Claude Shannon: Navigating The Maze of Mechanical Memory
The difference between genius and obsession is often a close call.
Claude Shannon, the subject of a career retrospective opening next week at the German Computer Museum in Paterborn, demonstrated the kind of infinite technical curiosity that would propel his most inspired work, at its most applied and esoteric. “I’ve spent lots of time,” he once said, “on totally useless things.”
In 1952, Time magazine visited Shannon and his mechanical mouse, Theseus, in Murray Hill, New Jersey at the Bell Telephone Laboratories.
Shannon, who, in the dry summary of the MIT Museum (Shannon eventually ended up teaching at MIT), “wrote a landmark paper that proposed that all data communication could be reduced to ones and zeroes,” was also known for whimsical and ingenious machines, combining eccentricity with technical brilliance in exploration of an idea. Time reported:
Bell Telephone’s labyrinth is about half as big as a desk top and is fitted with aluminum partitions which can be shifted around among 40 different slots. Theseus himself has only a mouse-shaped wooden body, three small wheels and whiskers of copper wire. Inside him is nothing but a bar-magnet. His brains are outside him, under the floor of the labyrinth. They are a complicated array of relays.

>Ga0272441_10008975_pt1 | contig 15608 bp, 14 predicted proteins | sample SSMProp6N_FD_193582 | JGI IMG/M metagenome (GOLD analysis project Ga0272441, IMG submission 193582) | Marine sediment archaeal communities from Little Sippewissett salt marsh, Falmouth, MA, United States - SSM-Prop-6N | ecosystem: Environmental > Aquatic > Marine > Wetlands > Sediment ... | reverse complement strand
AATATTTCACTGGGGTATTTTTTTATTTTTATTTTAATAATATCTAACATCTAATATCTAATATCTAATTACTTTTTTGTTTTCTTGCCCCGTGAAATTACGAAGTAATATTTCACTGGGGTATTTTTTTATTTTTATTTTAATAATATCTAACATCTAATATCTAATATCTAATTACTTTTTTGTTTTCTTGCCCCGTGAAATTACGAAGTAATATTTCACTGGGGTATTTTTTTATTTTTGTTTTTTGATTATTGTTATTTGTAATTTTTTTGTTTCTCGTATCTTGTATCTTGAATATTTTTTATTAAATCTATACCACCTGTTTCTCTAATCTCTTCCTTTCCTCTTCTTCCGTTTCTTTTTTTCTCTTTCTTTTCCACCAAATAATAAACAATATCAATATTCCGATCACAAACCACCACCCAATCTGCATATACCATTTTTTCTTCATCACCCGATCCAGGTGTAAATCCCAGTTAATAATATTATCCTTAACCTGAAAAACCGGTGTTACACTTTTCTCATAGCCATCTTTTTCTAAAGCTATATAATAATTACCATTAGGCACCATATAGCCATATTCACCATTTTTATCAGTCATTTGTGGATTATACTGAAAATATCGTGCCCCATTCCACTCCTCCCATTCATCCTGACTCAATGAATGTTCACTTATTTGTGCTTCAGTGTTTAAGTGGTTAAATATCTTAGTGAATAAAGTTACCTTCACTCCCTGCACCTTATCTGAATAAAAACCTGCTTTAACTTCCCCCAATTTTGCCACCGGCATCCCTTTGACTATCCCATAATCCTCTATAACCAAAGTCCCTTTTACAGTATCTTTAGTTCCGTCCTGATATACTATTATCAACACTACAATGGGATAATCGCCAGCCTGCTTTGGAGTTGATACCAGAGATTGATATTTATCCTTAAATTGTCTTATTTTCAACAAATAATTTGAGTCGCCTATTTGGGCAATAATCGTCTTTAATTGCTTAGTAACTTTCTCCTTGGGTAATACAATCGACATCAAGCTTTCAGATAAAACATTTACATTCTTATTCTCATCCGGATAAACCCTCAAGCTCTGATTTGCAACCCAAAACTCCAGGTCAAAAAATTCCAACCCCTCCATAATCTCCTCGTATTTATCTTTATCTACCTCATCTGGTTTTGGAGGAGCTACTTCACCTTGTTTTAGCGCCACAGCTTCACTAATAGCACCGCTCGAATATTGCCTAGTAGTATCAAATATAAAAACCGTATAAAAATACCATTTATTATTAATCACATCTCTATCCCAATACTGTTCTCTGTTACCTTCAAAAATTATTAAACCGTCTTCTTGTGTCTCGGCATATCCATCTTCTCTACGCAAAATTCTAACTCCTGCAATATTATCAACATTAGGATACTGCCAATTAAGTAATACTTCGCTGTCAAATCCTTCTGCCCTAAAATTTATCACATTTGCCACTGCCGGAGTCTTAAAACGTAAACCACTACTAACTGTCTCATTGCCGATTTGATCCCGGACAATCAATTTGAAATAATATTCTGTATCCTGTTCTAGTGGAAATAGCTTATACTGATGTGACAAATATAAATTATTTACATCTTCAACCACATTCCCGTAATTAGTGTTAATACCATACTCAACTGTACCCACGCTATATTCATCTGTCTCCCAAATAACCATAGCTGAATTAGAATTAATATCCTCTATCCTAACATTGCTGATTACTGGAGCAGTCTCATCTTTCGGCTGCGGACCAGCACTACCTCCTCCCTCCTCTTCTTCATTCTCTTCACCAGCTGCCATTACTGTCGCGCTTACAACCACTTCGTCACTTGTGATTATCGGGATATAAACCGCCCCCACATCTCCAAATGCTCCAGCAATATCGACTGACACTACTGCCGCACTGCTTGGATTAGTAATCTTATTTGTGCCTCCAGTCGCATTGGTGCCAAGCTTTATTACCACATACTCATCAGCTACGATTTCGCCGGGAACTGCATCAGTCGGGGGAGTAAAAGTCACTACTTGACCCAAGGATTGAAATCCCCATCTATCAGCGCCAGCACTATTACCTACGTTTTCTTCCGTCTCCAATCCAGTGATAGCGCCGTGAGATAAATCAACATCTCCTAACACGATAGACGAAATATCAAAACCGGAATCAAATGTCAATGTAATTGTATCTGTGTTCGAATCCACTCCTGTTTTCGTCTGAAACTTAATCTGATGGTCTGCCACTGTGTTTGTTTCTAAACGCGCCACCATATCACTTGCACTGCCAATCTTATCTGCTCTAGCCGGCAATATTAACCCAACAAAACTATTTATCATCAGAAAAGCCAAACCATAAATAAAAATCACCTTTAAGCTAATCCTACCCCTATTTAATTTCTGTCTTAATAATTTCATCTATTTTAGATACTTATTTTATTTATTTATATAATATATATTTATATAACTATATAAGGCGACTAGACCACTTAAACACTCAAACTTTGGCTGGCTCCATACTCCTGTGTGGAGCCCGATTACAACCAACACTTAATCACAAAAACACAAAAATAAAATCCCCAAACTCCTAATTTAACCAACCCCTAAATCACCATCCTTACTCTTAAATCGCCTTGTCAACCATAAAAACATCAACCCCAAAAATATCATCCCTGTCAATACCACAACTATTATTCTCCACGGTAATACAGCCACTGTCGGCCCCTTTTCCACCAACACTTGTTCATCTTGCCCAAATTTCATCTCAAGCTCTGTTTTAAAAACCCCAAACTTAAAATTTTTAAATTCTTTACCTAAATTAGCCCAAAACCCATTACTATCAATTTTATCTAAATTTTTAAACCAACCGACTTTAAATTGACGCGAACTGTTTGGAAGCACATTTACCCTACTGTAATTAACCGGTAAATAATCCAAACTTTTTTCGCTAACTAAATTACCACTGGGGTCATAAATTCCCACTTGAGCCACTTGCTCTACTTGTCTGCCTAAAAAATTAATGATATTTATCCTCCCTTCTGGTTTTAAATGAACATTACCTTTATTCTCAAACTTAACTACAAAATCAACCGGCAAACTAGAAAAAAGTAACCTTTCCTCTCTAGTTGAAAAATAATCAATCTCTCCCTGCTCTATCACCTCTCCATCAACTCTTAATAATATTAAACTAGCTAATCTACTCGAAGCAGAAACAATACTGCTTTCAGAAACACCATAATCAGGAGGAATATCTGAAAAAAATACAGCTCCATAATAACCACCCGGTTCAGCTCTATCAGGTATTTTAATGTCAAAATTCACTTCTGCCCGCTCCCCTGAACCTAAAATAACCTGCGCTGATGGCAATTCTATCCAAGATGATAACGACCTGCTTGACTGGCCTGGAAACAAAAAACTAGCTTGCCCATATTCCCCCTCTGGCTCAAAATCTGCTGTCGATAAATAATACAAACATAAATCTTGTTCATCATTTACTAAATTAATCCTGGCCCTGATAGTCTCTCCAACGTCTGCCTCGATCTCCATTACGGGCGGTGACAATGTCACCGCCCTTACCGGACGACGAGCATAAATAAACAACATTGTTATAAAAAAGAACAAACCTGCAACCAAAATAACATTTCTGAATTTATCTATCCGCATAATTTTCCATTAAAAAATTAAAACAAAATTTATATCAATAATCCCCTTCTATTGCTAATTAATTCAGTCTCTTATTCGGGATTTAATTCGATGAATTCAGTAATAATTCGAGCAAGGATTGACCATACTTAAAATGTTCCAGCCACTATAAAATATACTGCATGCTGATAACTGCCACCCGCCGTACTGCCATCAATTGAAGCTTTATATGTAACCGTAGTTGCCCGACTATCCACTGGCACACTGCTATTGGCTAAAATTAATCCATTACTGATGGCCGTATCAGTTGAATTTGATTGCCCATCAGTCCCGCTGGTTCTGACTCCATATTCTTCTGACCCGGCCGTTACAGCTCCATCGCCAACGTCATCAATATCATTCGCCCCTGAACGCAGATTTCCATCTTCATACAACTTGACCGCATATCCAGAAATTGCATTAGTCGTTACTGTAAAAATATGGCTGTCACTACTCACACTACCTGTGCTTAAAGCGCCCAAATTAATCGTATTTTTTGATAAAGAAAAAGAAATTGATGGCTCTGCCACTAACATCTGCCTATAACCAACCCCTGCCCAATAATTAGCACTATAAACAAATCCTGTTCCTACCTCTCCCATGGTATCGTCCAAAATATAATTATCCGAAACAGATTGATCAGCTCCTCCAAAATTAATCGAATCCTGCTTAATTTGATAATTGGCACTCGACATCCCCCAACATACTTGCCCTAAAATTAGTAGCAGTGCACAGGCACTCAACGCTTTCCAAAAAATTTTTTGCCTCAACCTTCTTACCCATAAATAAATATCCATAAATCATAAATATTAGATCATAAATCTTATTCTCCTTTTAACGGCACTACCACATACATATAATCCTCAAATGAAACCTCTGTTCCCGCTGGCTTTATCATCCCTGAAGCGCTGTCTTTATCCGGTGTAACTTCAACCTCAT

At the Bell Laboratories, after Theseus’s first halting attempt to navigate the labyrinth—“He blunders around, bumping his copper whiskers against the aluminum walls,” the mouse makes a second attempt, this time moving with confident speed through the maze.
Theseus in the last analysis isn’t much of a mouse. The explanation for his smart behavior lies in the relays, which move him around by means of a motor-driven magnet. They remember all his successful moves. So when he makes his second trip, the relays whisk him without an error along the correct path.
Dr. Shannon has a good time with Theseus and seems much attached to him, but he did not create the mouse and his labyrinth just for fun. They are useful in studying telephone switching systems, which are very like labyrinths. In effect, each telephone call is a mouse that has to find its way to the cheese (the called telephone) in the shortest possible time.
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